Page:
Employers, employees and vaccinations: rights, responsibilities and GDPR compliance
Charlie Mullins of Pimlico Plumbers caused a mini media storm last week when he floated a ‘no jab, no job’ policy for new starters. Employment lawyers everywhere immediately began discussing the legalities of such a policy, with many expressing concern that firms could become embroiled in litigation if they were to dismiss staff for refusing to have a vaccine. Mr Mullins later clarified that it is only potential new employees who refused to have the vaccination that would be subject to the “no vaccine, no job” policy, but that existing employees would not be forced to have it.
Whilst employers could offer to provide vaccinations to those who are not already immunised, employees retain the right to refuse. If employers want to make the Covid vaccine a contractual requirement, then any changes to the terms of existing contracts would need to be agreed by staff. If an employer was to enforce this change without the express consent of the employee, they would find themselves in breach of contract giving rise for employees to resign and claim constructive unfair dismissal.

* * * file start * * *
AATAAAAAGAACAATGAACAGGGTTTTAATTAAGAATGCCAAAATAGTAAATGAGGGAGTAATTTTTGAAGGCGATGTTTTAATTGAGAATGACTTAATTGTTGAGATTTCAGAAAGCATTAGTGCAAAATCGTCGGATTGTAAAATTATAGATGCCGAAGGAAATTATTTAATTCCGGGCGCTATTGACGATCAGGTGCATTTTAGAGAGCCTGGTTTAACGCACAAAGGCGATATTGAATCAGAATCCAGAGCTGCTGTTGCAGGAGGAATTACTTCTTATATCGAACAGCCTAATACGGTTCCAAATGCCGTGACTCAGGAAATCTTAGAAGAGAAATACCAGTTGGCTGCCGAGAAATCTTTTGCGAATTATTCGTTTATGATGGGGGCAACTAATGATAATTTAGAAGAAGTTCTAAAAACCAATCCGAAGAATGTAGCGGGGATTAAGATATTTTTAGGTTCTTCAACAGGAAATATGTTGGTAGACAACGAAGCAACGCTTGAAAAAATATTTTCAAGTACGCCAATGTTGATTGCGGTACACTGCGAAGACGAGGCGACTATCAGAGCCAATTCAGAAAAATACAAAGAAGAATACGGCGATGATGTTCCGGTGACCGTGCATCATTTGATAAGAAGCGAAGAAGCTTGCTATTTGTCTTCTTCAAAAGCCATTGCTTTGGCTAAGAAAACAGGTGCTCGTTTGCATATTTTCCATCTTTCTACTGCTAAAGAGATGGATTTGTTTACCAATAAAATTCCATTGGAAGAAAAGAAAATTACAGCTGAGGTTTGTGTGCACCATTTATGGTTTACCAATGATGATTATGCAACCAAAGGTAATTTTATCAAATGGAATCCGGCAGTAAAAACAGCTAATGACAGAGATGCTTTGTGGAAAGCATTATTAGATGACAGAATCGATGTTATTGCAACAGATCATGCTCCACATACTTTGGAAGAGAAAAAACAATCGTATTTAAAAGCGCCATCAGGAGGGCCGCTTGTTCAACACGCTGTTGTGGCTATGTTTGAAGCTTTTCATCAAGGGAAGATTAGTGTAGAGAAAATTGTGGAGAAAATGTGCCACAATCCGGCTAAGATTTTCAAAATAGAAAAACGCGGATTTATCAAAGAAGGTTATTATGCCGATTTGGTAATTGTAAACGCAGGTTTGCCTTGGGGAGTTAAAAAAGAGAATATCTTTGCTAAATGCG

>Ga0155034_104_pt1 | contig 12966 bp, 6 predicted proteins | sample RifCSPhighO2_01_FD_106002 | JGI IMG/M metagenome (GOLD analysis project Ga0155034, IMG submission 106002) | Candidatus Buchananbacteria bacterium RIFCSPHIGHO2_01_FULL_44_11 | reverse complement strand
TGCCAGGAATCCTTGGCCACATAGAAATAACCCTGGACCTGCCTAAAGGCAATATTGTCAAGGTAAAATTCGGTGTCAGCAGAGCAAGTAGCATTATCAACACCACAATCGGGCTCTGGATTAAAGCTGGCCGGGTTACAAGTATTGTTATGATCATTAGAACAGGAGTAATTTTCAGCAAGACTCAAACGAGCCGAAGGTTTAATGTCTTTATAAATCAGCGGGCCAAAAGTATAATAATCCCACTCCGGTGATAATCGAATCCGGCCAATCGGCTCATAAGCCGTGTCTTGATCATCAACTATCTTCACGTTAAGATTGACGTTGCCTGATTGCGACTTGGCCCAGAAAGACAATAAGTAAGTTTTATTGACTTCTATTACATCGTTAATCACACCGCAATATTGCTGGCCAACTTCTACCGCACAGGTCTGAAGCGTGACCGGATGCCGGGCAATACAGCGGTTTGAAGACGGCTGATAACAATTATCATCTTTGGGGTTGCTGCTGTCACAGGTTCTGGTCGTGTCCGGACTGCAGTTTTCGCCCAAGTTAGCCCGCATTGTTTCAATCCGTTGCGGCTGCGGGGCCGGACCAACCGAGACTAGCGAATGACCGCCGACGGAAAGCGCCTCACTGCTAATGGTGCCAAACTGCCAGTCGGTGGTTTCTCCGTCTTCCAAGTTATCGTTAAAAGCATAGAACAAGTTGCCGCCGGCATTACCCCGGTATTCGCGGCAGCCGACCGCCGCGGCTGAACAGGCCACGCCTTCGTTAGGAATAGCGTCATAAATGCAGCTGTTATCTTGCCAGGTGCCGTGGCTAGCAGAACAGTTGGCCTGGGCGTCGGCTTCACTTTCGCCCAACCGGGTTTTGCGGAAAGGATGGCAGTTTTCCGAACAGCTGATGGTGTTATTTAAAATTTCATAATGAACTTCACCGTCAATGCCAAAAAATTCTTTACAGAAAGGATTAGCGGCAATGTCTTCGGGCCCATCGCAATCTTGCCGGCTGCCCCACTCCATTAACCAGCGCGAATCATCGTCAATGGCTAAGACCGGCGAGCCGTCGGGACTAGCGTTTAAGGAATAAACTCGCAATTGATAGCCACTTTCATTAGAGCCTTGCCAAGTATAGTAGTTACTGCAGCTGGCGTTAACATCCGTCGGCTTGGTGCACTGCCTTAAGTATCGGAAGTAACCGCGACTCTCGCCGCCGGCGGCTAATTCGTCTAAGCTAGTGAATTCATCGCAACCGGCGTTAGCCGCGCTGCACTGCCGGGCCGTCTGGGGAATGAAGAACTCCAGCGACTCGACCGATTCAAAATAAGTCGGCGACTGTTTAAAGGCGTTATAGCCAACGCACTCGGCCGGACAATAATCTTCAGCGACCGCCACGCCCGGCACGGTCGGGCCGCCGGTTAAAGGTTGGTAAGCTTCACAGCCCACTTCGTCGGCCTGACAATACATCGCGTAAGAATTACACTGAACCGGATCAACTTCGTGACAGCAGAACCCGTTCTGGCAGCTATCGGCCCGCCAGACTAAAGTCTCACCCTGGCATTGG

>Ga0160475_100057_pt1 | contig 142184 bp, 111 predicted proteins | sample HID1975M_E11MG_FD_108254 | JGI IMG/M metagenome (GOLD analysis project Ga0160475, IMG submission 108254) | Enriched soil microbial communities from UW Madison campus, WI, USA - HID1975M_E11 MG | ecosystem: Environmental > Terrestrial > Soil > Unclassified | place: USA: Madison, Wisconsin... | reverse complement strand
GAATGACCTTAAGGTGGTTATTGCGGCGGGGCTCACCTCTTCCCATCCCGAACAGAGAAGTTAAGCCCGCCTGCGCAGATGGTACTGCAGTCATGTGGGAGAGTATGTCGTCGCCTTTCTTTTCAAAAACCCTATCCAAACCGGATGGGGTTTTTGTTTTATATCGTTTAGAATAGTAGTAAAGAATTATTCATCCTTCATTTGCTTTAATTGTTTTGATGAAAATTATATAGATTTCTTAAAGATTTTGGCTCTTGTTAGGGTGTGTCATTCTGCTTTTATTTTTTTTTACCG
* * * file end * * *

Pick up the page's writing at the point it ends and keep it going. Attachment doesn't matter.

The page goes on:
Lawyers for Pimlico Plumbing were said to be working on writing the requirement into employee contracts for its 450-strong workforce, and anyone who attended a job interview at the firm would need to show proof of vaccination. The company has set aside £800,000 to pay for vaccinations, but Mullins said he was willing to pay up to £1m for each round of jabs that new strains of coronavirus might require.
If companies are considering arranging their own mandatory private clinics to vaccinate their employees, they could find themselves liable for any mishandling, storing or administering of the vaccine if their employees go on to experience any adverse side-effects.
Beyond employment law and health and safety issues, organisations must also be aware of the GDPR implications. Under both GDPR and the Data Protection Act, processing of personal data concerning health constitutes a special category so is prohibited, unless “necessary for the purposes of carrying out the obligations and exercising specific rights of the controller or of the data subject in the field of employment” and “providing for appropriate safeguards for the fundamental rights and the interests of the data subject”.
This is not likely to change after 1 January 2021 when the UK withdraws from the European Union.
It is vital that employers carry out a data privacy impact assessment before collecting and processing this type of data. Part of the consideration of whether there is a legitimate reason to collect the data is what the benefit of this information will be, and there needs to be a very clear reason why any specific vaccination data is needed.
In light of these various and highly complex legal and moral issues, the majority of employers may prefer to adopt the safer policy of actively encouraging staff to receive the COVID-19 vaccine, in much the same way that employers often promote and help facilitate their staff members to have the flu jab.